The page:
TURKISH DELIGHT • In early June, I had the opportunity to fly from the East Coast to Turkey to spend a few days test sailing the new Bavaria Cruiser 50….one of the perks of the job, I guess. You will find the review on page 54. We sailed in and out of Alacati, which is near Izmir on Turkey’s west coast and is known in Europe and the Middle East as one of the best sailing regions for many miles around. Here is a place where the wind blows in the 15 to 20 knot range daily; excellent for test sailing cruising boats. Naturally, while I was there, the breeze failed us and we had less than 15 knots the whole time. Still, the sailing was fun, the boat was great and Turkey was delightful.
When I told friends about the trip to Turkey, many seemed alarmed that I was heading to the Middle East. Wasn’t it dangerous? Aren’t there riots and the threat of armed conflict? Isn’t the Arab Spring causing rebellion everywhere? Well, yes and no. Turkey does butt up against Syria, where civil strife has driven thousands of refugees into southern Turkey. And it is across the Med from Egypt, Tunisia and Libya, where revolutions have overthrown despotic rulers (or will do so in Libya sometime soon).
But Turkey itself is in no way experiencing internal strife; it is one of the safest countries in the world. While I was there, Turkey was in the throes of a national election, which subsequently re-elected the majority AK Party to power and endorsed Prime Minister Tayyip Erdogan’s leadership. Turkey is a modern secular democracy with a booming economy. It is not an EU member and now—in light of the economic woes of Greece, Portugal, Spain and Ireland—is having serious doubts about joining the Union.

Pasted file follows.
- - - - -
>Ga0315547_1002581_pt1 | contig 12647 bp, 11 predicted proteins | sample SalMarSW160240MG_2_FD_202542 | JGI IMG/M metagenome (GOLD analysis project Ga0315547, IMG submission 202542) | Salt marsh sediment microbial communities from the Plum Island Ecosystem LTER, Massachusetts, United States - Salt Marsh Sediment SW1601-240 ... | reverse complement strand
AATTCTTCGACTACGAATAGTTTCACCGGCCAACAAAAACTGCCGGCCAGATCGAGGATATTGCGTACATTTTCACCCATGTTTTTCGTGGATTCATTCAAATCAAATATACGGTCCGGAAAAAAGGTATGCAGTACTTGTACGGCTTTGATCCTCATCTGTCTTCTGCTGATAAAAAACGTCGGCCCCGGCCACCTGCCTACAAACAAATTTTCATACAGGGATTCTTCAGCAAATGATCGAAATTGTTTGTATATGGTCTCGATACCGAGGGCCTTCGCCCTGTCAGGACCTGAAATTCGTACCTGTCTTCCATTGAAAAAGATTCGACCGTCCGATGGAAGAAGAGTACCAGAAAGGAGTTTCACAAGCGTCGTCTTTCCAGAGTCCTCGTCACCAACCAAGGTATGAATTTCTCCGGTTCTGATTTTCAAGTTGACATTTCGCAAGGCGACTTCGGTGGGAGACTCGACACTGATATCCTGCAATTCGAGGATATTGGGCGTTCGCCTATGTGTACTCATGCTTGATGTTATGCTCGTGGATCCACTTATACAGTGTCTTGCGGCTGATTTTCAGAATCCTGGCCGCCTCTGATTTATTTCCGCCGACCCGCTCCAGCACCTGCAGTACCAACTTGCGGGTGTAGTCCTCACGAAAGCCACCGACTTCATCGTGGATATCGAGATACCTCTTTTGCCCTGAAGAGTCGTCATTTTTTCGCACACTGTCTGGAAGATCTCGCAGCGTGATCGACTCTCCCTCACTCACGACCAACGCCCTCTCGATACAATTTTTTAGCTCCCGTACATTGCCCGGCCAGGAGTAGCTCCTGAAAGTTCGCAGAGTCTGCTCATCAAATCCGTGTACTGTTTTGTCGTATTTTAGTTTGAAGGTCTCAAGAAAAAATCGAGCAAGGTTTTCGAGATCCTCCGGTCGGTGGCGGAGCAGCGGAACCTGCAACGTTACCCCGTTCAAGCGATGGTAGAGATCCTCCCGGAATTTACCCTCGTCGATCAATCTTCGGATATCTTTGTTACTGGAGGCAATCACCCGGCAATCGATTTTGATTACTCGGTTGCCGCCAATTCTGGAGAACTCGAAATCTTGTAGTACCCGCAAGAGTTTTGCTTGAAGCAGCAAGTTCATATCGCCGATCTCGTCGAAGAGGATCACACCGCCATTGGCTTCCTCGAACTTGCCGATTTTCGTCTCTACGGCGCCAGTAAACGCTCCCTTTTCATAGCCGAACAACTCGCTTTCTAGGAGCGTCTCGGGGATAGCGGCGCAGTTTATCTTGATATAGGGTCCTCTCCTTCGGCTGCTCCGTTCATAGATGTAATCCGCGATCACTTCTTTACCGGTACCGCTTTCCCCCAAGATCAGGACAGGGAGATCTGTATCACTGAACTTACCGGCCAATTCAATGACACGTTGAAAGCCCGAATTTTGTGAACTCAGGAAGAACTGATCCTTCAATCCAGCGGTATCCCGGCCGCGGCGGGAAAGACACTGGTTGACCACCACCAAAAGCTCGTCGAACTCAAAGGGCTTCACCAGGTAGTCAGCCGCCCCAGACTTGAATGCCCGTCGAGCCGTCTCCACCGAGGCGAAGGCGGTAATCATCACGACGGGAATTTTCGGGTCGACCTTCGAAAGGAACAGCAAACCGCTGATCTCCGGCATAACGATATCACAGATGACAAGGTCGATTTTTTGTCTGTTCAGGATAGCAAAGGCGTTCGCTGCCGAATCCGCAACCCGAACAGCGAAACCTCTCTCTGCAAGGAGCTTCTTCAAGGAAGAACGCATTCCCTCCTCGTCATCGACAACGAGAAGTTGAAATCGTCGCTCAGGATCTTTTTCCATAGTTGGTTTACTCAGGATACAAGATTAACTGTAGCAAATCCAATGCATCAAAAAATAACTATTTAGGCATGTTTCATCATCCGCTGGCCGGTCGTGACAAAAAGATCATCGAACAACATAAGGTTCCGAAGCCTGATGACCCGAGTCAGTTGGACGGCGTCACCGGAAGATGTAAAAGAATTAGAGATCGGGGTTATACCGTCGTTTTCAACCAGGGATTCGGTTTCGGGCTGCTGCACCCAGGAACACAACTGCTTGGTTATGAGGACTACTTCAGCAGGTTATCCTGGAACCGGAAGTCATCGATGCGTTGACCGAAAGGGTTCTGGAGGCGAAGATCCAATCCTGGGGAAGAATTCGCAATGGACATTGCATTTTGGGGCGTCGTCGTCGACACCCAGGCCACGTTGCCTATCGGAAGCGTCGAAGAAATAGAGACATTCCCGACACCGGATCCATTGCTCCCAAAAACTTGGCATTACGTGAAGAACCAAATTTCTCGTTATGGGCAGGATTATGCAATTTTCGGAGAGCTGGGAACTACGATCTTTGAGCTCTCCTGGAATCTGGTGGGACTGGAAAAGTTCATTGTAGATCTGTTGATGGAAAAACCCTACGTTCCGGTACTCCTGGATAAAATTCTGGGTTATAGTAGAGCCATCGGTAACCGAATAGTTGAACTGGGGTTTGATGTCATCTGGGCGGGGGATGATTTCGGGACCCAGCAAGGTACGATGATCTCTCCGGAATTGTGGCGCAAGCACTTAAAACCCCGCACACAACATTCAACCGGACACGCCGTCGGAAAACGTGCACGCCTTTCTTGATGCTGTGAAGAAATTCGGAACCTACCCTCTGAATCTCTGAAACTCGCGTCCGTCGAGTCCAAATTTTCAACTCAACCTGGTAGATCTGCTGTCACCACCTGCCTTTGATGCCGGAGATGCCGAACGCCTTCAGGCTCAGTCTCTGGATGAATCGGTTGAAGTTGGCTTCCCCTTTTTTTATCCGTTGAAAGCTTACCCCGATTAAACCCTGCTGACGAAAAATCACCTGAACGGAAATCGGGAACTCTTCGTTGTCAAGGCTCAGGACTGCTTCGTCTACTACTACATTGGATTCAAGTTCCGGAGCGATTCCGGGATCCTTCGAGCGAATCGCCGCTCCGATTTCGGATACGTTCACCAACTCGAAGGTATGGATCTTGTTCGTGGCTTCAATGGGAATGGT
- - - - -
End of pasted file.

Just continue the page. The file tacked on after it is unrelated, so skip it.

During the Arab Spring this year, Erdogan has been shuttling all over the Med helping nascent governments and the leaders of popular uprisings focus on forming secular democracies like Turkey’s. He is the man of the hour, fostering democracies in the eastern Med, and—like most Turks—he is a close and reliable ally to the U.S.
Why this civics discussion? Well, it was really good to get back to Turkey. Over the summers of 1993 and ‘94, Rosie and I and our sons spent two full months each year cruising the Turkish coast aboard our 44-foot ketch Clover. We got to know a lot of Turks as we explored ancient villages and modern costal developments. We discovered the country’s rich heritage flowing from the ancient Mediterranean empires. And we ate marvelous Turkish food, which is fresh, spicy and always interesting.
Turkey was one stop along a 40,000-mile circumnavigation as a family that took us to more than 40 countries. Turkey remains one of our favorite cruising areas and Turks among our favorite peoples. Yes, it was good to get back to see how the country has prospered and continues to prosper.
And, since this is our annual World Sailing Adventures issue, it is important to report that Turkey is one of the Med’s premier charter destinations, with large fleets of boats at charter bases all along the western and southern coasts. In August, BWS’s art director, Sandy Parks, and her family will be chartering with Sunsail out of Gocek on the Turquoise Coast. I am deeply envious. You and I will be able to read all about it in an upcoming issue so we can dream of one day sailing along that magic coastline.